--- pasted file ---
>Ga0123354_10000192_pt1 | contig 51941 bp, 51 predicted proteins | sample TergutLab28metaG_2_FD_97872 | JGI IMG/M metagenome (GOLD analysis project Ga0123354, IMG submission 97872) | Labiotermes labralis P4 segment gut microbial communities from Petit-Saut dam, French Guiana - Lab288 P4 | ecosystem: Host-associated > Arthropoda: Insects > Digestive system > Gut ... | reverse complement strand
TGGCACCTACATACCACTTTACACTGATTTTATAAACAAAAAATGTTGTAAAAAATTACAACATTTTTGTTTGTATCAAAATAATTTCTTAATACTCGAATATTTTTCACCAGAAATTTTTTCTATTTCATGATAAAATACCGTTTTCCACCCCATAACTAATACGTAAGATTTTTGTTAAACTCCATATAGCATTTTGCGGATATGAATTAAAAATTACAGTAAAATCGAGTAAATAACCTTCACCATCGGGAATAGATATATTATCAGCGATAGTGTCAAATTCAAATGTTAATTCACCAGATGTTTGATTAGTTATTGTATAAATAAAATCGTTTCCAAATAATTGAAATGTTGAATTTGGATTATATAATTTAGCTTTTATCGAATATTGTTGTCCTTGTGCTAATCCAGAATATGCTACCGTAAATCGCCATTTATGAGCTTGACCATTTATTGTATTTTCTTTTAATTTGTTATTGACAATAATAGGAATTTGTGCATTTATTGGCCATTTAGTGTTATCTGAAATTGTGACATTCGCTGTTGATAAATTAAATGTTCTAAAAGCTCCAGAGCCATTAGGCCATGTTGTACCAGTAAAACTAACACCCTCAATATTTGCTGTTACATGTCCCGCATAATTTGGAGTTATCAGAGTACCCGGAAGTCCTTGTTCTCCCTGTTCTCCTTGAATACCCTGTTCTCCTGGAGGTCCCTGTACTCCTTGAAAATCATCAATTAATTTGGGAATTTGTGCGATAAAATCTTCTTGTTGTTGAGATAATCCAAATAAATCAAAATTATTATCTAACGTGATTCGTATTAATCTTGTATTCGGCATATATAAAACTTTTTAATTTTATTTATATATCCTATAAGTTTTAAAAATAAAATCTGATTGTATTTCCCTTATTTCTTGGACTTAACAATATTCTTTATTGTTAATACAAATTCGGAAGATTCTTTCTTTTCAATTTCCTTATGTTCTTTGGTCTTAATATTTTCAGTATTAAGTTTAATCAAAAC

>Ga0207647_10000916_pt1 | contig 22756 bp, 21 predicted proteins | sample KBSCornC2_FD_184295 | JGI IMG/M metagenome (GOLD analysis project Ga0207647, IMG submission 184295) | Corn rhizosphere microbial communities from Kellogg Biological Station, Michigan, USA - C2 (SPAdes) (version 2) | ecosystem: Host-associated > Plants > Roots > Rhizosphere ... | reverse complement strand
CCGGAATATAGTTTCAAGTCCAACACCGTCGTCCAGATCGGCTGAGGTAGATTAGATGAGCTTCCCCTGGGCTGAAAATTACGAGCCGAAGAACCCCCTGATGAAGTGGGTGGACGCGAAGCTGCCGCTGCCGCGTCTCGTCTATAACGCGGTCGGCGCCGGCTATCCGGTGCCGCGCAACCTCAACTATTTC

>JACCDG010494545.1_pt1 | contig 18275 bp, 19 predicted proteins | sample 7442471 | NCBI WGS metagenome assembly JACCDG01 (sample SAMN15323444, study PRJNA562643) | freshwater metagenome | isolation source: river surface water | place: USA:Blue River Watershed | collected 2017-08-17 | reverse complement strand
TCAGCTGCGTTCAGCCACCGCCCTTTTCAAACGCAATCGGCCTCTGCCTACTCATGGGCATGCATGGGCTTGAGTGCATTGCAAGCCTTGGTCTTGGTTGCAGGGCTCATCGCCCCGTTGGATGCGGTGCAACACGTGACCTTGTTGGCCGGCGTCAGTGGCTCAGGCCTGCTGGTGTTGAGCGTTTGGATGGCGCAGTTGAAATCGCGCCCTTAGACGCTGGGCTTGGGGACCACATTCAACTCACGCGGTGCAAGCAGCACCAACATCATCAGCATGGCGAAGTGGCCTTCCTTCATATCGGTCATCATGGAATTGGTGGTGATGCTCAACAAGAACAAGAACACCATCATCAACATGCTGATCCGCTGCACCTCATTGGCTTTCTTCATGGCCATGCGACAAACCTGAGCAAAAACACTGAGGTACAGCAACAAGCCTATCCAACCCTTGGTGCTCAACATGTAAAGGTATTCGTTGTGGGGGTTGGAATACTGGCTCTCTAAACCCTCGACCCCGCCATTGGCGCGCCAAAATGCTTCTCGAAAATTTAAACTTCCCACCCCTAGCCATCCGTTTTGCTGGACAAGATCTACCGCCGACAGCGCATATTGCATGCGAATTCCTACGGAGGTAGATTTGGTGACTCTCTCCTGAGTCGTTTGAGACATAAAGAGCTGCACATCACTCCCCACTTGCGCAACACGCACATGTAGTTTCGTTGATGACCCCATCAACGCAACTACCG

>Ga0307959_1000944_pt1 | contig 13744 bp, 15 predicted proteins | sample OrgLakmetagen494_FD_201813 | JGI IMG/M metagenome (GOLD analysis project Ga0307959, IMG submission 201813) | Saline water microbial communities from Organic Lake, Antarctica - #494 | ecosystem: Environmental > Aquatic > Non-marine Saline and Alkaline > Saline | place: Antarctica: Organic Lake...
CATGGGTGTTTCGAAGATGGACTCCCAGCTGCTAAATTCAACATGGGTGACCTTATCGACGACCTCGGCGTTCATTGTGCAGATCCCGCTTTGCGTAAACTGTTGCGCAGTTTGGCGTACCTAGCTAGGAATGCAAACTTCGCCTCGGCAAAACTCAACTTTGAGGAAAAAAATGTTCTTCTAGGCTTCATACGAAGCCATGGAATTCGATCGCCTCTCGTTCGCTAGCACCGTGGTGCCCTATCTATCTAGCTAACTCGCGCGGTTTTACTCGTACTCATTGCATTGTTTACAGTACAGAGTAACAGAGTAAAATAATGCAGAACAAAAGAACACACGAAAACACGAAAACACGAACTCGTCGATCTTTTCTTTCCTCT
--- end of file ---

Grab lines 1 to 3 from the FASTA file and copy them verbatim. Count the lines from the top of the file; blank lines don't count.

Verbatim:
>Ga0123354_10000192_pt1 | contig 51941 bp, 51 predicted proteins | sample TergutLab28metaG_2_FD_97872 | JGI IMG/M metagenome (GOLD analysis project Ga0123354, IMG submission 97872) | Labiotermes labralis P4 segment gut microbial communities from Petit-Saut dam, French Guiana - Lab288 P4 | ecosystem: Host-associated > Arthropoda: Insects > Digestive system > Gut ... | reverse complement strand
TGGCACCTACATACCACTTTACACTGATTTTATAAACAAAAAATGTTGTAAAAAATTACAACATTTTTGTTTGTATCAAAATAATTTCTTAATACTCGAATATTTTTCACCAGAAATTTTTTCTATTTCATGATAAAATACCGTTTTCCACCCCATAACTAATACGTAAGATTTTTGTTAAACTCCATATAGCATTTTGCGGATATGAATTAAAAATTACAGTAAAATCGAGTAAATAACCTTCACCATCGGGAATAGATATATTATCAGCGATAGTGTCAAATTCAAATGTTAATTCACCAGATGTTTGATTAGTTATTGTATAAATAAAATCGTTTCCAAATAATTGAAATGTTGAATTTGGATTATATAATTTAGCTTTTATCGAATATTGTTGTCCTTGTGCTAATCCAGAATATGCTACCGTAAATCGCCATTTATGAGCTTGACCATTTATTGTATTTTCTTTTAATTTGTTATTGACAATAATAGGAATTTGTGCATTTATTGGCCATTTAGTGTTATCTGAAATTGTGACATTCGCTGTTGATAAATTAAATGTTCTAAAAGCTCCAGAGCCATTAGGCCATGTTGTACCAGTAAAACTAACACCCTCAATATTTGCTGTTACATGTCCCGCATAATTTGGAGTTATCAGAGTACCCGGAAGTCCTTGTTCTCCCTGTTCTCCTTGAATACCCTGTTCTCCTGGAGGTCCCTGTACTCCTTGAAAATCATCAATTAATTTGGGAATTTGTGCGATAAAATCTTCTTGTTGTTGAGATAATCCAAATAAATCAAAATTATTATCTAACGTGATTCGTATTAATCTTGTATTCGGCATATATAAAACTTTTTAATTTTATTTATATATCCTATAAGTTTTAAAAATAAAATCTGATTGTATTTCCCTTATTTCTTGGACTTAACAATATTCTTTATTGTTAATACAAATTCGGAAGATTCTTTCTTTTCAATTTCCTTATGTTCTTTGGTCTTAATATTTTCAGTATTAAGTTTAATCAAAAC

>Ga0207647_10000916_pt1 | contig 22756 bp, 21 predicted proteins | sample KBSCornC2_FD_184295 | JGI IMG/M metagenome (GOLD analysis project Ga0207647, IMG submission 184295) | Corn rhizosphere microbial communities from Kellogg Biological Station, Michigan, USA - C2 (SPAdes) (version 2) | ecosystem: Host-associated > Plants > Roots > Rhizosphere ... | reverse complement strand